The Ape Who Guards the Balance
First edition cover for The Ape Who Guards the Balance
|Series||Amelia Peabody mysteries|
|Media type||Print (Hardback & Paperback)|
|LC Class||PS3563.E747 A87 1998|
|Preceded by||Seeing a Large Cat|
|Followed by||The Falcon at the Portal|
Explanation of the novel's title
The book's title refers to the Egyptian god Thoth, the divine scribe who waits for the heart of the dead to be weighed on a scale and judged so that he may record its fate; Thoth is usually represented as having the head of an ibis, but also appears as a baboon or ape with the balancing scales.
Luxor, 1906-1907. The Emerson clan is trying to determine where to dig during the upcoming season. But before they even leave England, they encounter Sethos and foil an attempt to kidnap Amelia. Suspicion for the attempt falls on Sethos, but not everyone is sure.
Upon arriving in Egypt, the children, Nefret, Ramses and David, now in their early twenties but still children to Amelia and Emerson, acquire a magnificent papyrus, but are also stalked. Is Sethos behind this too?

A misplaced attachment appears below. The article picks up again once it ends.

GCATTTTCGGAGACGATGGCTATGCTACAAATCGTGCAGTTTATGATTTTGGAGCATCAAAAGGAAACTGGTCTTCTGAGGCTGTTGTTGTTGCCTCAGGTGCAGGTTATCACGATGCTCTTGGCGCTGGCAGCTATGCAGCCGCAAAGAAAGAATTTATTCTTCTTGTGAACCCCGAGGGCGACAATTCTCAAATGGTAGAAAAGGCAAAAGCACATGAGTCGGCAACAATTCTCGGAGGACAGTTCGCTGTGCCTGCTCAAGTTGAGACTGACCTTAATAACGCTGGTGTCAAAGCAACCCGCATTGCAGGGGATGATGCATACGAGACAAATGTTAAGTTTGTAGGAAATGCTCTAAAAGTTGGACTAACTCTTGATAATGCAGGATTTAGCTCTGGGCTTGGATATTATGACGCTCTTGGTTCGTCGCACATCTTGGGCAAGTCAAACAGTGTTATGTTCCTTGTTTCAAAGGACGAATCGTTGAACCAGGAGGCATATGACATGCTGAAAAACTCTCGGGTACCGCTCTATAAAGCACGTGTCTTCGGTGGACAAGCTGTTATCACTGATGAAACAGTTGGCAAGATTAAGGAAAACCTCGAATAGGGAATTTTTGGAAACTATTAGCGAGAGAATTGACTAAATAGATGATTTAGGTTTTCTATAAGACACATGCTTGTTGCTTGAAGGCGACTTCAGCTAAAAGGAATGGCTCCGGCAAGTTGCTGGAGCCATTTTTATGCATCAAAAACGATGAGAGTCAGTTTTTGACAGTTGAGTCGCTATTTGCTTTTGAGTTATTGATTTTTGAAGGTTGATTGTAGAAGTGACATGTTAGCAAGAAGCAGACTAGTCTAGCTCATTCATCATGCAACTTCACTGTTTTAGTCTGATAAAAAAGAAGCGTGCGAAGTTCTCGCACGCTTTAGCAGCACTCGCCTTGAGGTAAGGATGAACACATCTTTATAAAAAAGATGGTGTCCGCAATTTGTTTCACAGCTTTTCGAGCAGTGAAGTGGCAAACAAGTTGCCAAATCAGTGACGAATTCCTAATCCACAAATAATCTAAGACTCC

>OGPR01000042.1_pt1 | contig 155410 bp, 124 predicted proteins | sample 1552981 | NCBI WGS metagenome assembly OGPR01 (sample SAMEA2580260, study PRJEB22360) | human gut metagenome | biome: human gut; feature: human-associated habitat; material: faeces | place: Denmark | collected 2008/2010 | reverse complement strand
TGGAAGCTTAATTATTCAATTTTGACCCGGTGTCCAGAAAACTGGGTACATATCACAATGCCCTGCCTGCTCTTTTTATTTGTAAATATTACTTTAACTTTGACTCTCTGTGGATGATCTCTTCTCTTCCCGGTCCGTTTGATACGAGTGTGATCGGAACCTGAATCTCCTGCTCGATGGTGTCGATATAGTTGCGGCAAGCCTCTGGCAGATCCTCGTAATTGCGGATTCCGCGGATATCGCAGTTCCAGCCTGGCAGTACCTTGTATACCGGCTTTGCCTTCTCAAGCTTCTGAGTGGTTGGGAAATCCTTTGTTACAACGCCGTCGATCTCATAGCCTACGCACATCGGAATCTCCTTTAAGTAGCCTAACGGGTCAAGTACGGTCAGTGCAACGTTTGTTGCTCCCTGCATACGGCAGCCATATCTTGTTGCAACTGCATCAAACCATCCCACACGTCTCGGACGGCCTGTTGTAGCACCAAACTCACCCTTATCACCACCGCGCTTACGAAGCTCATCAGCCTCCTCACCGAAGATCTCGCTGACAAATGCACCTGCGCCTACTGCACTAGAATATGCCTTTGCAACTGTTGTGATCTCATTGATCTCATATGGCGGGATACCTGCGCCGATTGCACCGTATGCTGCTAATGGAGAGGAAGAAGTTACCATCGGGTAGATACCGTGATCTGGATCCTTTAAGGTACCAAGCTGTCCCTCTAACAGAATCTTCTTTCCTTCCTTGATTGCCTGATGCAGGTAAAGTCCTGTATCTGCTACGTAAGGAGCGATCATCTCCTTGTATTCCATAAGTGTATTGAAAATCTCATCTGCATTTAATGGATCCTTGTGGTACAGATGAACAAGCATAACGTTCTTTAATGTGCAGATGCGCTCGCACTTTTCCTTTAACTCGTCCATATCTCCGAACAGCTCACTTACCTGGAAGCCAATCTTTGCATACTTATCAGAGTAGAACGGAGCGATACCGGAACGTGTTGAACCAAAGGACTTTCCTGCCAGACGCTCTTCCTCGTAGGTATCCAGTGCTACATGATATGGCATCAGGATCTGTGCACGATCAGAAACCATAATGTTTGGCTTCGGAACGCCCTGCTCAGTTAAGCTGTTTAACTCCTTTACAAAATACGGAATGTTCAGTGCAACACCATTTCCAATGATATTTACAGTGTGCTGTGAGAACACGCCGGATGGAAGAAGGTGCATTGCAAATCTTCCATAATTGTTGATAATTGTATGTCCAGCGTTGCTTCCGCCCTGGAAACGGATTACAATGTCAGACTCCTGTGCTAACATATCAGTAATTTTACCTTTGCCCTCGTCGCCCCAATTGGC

Since Emerson has managed to annoy M. Maspero to the point of distraction, he is initially not even allowed near the Valley of the Kings, where another of Emerson’s rivals and targets of invective, Theodore M. Davis, has the rights to the entire valley. Much to everyone’s surprise (and possibly with Nefret’s help), Emerson is granted permission by Davis to clean up three tombs thought to be already excavated in full, KV3, KV4 and KV5.
Not only does his rival Davis find yet another rich tomb, right next to the debris-filled and empty tomb he excavates, once again somebody is still after the Emersons—particularly, it seems, Amelia. But help is on the way, from surprising, or perhaps not so surprising, quarters.
In a link to the real world of Egyptology, the greatest irony is that had Emerson continued to dig in KV5, he would have discovered a tomb complex that was far more elaborate than any ever found in Egypt. Instead, the fictional Emerson failed to uncover what the real Dr. Kent Weeks discovered in 1995, finding the most extensive tomb in the Valley of the Kings, built for the children of Ramesses II and containing over 150 rooms, many untouched for thousands of years.